There are many things that do work well in the film. All of the actors give really fantastic performances. Blunt is worthy of all of the praise she received and Broadbent and Richardson are always a joy to watch. The only weaker link may be Paul Bettany as the manipulating Lord Melbourne because it just feels like the usual Bettany. The film looks magnificent. The costume and the sets really give a powerful feel for this lifestyle.

The extras on the DVD ended up also being a disappointment. The only things available are a bunch of deleted scenes and extended scenes. There are a handful of featurettes that are very short and padded with clips from the movie. (Often repeating the clips in other featurettes.) However there are a few interesting factoids about the process including how underwear plays into a part with the costumes.

If there were a strong script in terms of focus and dialog, this would be a much stronger film. They have all of the right elements, but alas.

2.5 Yaps

Higgens Network: Waking Sleeping Beauty

I am not a nostalgic individual despite the fact that the title of my blog is “Nostalgia From Yesterday’s Conversations.” That title comes from a quote in Noah Baumbach’s Kicking and Screaming where a character is snarkily reacting to the idea of revisiting an old college bar. Typically I share the same belief. I don’t often look back as often as I look forward. However, there are pleasant exceptions and Waking Sleeping Beauty is one of them.

During 1984 to 1994 something special happened in the Disney Animation Studios. All of the pieces just suddenly fit together and they created hits like The Little Mermaid, Beauty and the Beast, Aladdin, and The Lion King. This documentary examines this time and is told from the people who were there. All of the footage seen in the film was filmed before 1995. The whole story is told through home movies and news coverage. This type of observation surprisingly does not create too much bias. For example, not everyone interviewed are the biggest fans of the three top executives: Roy E. Disney, Michael Eisner, and Jeffrey Katzenberg.

Each of them obviously has passion towards the film department, but they are each flawed with how they handle it sometimes. Katzenberg, in particular, comes across as a tough person to work with. Yet each of them gave new interviews talking about what happened during this decade that are very insightful.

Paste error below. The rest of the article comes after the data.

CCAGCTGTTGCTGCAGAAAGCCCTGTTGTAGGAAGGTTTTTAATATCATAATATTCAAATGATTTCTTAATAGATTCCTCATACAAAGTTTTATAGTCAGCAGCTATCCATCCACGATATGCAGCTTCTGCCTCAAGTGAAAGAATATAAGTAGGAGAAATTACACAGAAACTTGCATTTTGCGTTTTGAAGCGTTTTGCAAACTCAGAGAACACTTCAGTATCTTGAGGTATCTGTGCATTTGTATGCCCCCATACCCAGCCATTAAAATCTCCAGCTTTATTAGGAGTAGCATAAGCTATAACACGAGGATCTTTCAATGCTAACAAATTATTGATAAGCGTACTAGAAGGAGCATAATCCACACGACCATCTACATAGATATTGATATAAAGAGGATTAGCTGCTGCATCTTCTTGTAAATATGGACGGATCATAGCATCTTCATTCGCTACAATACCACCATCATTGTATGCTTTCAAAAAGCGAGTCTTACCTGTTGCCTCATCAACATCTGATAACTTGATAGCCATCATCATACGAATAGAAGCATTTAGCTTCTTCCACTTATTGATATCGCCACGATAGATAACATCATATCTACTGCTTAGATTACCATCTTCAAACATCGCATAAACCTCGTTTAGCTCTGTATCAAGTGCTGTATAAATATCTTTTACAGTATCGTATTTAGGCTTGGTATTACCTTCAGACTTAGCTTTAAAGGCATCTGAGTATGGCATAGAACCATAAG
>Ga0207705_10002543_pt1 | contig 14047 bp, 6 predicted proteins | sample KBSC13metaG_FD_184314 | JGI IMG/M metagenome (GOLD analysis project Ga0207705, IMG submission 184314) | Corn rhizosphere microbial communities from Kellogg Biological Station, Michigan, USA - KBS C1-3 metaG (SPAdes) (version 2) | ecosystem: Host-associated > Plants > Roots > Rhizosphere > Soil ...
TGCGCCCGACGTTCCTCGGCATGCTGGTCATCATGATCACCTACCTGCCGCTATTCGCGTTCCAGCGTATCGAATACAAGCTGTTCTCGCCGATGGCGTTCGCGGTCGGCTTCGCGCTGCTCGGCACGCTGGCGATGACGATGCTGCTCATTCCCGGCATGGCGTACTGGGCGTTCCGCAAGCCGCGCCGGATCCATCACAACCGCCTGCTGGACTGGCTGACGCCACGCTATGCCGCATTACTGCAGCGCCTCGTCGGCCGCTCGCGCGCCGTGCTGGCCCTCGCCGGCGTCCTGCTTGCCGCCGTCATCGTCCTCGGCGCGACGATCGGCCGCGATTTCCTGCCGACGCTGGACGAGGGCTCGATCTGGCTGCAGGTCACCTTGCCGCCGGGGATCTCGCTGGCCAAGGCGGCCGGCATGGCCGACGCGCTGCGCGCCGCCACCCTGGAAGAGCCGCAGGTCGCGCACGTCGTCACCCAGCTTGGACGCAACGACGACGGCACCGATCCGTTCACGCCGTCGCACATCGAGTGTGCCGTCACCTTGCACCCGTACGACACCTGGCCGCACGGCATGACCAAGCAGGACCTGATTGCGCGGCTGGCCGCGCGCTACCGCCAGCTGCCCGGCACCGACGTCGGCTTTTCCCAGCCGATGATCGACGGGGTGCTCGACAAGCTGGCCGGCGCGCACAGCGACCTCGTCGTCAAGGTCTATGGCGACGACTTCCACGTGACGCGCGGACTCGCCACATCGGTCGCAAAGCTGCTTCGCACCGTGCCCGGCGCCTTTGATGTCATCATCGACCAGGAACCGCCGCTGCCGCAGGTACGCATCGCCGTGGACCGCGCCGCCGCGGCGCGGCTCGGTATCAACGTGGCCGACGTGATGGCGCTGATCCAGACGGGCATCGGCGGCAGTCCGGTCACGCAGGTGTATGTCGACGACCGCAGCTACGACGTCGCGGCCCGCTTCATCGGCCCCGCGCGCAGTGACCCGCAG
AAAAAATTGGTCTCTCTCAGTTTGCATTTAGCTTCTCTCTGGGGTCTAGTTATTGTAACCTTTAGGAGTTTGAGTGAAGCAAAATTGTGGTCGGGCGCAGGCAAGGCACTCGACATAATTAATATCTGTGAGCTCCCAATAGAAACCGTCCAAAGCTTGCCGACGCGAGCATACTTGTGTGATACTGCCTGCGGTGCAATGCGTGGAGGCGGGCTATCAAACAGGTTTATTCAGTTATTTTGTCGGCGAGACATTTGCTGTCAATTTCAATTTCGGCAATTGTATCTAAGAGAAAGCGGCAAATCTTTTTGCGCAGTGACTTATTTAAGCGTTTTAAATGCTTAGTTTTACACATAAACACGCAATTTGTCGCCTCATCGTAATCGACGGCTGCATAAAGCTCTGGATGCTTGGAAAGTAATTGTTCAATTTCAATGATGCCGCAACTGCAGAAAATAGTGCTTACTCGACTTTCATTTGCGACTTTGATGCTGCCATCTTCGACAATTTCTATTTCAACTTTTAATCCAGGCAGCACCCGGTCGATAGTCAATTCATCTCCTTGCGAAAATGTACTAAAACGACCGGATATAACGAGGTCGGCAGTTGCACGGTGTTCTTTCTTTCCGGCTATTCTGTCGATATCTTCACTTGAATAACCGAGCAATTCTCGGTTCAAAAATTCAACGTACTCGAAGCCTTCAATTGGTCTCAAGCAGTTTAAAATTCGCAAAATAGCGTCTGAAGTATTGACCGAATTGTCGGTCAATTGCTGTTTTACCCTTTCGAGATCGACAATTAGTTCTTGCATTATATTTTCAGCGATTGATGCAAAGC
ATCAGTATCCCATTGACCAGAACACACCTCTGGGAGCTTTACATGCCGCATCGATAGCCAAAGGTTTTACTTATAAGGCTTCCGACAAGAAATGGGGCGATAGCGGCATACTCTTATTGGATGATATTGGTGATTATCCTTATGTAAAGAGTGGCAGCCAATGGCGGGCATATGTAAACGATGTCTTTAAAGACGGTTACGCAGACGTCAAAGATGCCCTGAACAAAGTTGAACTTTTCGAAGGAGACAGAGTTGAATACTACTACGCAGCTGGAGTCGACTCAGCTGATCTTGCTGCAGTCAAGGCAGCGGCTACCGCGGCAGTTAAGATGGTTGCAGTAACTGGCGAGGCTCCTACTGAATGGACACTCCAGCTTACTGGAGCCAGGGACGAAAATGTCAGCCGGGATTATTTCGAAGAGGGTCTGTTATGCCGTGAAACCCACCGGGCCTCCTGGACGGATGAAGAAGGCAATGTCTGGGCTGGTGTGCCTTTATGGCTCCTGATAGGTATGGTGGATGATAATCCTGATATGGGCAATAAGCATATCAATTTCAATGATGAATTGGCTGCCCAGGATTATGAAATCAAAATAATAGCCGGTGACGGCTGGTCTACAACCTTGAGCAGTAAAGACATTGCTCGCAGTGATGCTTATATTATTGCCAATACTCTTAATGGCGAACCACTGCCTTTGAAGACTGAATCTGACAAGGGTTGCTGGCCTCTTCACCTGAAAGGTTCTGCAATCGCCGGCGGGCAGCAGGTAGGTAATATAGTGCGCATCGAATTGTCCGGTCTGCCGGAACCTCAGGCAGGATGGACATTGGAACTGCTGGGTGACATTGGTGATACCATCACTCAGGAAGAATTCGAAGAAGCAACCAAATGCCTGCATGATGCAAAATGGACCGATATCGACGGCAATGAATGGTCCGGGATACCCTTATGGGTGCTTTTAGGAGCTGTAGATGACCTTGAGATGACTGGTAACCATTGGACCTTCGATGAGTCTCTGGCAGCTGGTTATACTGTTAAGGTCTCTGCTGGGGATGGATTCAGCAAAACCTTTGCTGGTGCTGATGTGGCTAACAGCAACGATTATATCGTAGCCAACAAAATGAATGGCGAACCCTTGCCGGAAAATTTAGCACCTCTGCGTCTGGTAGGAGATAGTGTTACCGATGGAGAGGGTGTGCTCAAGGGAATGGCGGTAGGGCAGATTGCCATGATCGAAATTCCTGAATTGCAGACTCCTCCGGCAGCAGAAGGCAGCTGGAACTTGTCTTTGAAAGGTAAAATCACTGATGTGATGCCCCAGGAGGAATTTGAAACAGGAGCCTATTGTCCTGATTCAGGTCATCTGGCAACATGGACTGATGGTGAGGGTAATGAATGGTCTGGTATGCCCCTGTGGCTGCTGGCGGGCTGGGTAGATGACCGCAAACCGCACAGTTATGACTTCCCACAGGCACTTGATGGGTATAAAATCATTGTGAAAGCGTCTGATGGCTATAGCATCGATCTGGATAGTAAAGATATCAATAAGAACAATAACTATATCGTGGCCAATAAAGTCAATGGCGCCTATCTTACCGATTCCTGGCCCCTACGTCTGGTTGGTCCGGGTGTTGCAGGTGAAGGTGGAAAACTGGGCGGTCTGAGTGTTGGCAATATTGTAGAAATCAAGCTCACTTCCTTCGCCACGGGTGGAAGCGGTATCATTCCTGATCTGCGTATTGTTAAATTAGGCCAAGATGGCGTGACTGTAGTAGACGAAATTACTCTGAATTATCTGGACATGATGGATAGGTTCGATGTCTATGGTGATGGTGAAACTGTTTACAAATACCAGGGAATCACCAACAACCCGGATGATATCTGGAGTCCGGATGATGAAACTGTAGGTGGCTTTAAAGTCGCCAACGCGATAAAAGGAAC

The film is not all about business, but is also about the spirit of Disney. There is a true joy when people talk about Disney. The animators are a talented group of people who can make some amazing things possible. When the film shows footage of key scenes, like the ballroom in Beauty and the Beast, they become more powerful when there are faces behind it. I only wish the film focused more on how they developed the stories more because the films from this time were very intelligently handled.

I grew up with these films and the film assumes these movies hold a special place in people’s hearts. So it knows exactly what it’s doing when it teases “And then they went to work on Aladdin” or a statement like that. The movie plays off those memories in a subtle way. The film knows what people think about Tim Burton so when they show footage of him looking weird, it’s fun. The same goes how they talk about John Lasster and the birth of Pixar. Every time one of these button topics was mentioned my audience warmly and verbally reacted.

The film isn’t tooting its own horn like a DVD extra. The praise is earned from critical eyes and is definitely a story worth telling. At the end of the decade though, the movie isn’t interested in continuing the story. That makes for a strong focus, but there could be more to say to figure out how Disney fell into a similar rut as in the early 80s. It is not necessarily a criticism of a well-made film to want more. It’s because this film brilliantly replicated that environment, it became addicting. Disney has never just a product for children, but for every generation and every age. It may have been an imperfect company, but it’s still a magical one.